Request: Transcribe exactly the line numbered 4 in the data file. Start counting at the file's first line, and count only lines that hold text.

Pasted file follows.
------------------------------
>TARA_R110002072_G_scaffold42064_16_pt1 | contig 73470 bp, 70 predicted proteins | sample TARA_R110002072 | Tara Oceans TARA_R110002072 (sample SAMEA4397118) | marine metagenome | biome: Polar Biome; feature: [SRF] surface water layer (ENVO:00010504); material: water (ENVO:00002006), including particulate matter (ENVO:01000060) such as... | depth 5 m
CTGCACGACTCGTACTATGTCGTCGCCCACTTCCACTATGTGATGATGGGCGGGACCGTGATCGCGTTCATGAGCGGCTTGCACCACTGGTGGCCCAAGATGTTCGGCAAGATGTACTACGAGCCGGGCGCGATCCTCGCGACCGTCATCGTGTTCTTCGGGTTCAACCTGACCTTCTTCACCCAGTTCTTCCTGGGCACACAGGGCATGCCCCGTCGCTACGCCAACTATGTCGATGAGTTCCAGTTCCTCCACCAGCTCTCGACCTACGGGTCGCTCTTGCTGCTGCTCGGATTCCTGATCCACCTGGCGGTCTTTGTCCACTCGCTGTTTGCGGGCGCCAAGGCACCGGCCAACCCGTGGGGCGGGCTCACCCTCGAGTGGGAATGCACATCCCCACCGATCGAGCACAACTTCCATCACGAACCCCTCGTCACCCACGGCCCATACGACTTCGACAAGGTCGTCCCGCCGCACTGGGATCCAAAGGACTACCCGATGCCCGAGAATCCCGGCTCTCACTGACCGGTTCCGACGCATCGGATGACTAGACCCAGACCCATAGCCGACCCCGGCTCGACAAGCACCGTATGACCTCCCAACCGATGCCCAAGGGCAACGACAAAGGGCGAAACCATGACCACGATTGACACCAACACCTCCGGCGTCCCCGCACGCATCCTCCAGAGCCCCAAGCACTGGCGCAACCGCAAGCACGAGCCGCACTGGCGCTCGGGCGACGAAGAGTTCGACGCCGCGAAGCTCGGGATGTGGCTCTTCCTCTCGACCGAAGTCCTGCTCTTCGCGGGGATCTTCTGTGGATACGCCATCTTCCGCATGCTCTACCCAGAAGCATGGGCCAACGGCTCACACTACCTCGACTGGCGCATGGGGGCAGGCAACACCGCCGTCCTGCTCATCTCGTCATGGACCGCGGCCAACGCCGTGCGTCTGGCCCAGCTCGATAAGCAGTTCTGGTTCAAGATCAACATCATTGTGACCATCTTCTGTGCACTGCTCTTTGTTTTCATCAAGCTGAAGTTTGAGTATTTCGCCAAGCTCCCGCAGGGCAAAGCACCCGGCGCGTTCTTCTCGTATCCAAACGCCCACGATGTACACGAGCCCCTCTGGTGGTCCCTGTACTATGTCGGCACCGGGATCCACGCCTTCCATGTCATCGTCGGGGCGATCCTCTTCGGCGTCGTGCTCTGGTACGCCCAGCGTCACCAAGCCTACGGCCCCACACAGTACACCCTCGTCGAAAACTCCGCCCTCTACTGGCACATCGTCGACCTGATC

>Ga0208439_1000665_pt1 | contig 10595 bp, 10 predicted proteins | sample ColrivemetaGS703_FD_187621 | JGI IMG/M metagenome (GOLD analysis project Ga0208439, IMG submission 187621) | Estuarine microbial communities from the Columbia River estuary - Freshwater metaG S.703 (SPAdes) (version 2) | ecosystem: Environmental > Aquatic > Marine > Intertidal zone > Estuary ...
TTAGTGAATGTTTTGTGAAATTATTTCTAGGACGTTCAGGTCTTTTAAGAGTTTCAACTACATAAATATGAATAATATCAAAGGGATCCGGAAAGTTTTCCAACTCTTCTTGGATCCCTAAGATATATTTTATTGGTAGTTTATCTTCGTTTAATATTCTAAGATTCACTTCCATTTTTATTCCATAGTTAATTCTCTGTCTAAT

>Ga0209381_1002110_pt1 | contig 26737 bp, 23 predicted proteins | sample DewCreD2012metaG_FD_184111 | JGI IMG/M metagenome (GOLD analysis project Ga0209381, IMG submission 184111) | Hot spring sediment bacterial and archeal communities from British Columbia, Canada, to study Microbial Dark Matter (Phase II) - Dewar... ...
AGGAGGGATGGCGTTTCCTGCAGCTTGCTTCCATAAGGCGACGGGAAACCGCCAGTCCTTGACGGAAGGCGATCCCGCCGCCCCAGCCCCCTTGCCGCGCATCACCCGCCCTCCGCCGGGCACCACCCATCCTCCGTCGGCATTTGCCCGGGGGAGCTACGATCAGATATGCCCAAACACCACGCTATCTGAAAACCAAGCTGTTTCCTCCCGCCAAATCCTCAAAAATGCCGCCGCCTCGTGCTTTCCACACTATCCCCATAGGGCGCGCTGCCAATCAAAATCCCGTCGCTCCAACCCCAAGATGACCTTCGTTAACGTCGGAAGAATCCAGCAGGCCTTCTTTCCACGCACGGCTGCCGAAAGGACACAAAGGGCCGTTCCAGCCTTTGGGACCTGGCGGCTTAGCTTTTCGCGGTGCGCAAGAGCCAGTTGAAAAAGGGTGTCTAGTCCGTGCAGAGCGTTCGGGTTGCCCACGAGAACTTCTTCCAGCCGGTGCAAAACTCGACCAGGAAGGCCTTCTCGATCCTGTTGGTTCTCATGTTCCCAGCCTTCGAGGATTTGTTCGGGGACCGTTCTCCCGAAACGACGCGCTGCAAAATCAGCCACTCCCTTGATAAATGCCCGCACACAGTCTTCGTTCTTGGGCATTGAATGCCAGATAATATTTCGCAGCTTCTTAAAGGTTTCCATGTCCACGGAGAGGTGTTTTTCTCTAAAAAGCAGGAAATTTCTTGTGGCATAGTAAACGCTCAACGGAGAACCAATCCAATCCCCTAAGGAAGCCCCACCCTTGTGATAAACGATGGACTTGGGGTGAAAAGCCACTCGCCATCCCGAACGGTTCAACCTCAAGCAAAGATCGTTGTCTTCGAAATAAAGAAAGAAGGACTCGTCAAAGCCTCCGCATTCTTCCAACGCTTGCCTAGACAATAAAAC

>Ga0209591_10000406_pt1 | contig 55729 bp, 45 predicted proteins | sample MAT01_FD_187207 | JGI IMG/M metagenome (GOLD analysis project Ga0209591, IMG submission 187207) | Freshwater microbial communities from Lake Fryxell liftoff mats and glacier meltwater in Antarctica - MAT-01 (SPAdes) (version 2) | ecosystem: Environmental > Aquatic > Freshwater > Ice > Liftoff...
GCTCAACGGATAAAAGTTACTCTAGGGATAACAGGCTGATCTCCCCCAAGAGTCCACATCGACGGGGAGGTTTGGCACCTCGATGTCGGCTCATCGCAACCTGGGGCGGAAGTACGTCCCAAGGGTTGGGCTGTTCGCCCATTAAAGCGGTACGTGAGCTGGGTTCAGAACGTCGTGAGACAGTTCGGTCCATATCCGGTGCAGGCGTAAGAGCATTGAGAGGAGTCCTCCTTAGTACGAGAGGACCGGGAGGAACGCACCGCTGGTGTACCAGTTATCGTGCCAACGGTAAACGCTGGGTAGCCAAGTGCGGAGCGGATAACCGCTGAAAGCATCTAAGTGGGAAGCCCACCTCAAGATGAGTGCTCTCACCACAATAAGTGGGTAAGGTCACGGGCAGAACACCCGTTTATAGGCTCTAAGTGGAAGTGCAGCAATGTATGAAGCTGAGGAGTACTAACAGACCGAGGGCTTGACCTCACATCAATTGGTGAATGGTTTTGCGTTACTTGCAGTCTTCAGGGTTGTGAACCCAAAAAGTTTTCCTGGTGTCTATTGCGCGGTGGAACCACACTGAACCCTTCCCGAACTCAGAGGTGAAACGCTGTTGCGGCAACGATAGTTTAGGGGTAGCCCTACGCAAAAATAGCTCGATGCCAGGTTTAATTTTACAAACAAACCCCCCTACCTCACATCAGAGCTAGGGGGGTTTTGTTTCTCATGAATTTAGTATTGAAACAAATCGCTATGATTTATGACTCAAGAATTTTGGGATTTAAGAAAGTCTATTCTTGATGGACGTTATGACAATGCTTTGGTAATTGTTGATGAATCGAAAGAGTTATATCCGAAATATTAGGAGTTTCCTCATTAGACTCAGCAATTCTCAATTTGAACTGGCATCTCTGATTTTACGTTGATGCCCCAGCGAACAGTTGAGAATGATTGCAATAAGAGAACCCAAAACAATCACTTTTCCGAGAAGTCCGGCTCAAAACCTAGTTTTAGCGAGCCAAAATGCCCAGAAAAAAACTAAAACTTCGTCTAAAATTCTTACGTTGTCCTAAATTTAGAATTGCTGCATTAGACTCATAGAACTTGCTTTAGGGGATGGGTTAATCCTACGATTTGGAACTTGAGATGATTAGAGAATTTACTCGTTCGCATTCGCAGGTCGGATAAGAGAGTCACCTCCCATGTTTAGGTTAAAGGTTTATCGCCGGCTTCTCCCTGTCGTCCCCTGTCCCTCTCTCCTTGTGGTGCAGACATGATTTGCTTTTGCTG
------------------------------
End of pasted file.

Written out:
TTAGTGAATGTTTTGTGAAATTATTTCTAGGACGTTCAGGTCTTTTAAGAGTTTCAACTACATAAATATGAATAATATCAAAGGGATCCGGAAAGTTTTCCAACTCTTCTTGGATCCCTAAGATATATTTTATTGGTAGTTTATCTTCGTTTAATATTCTAAGATTCACTTCCATTTTTATTCCATAGTTAATTCTCTGTCTAAT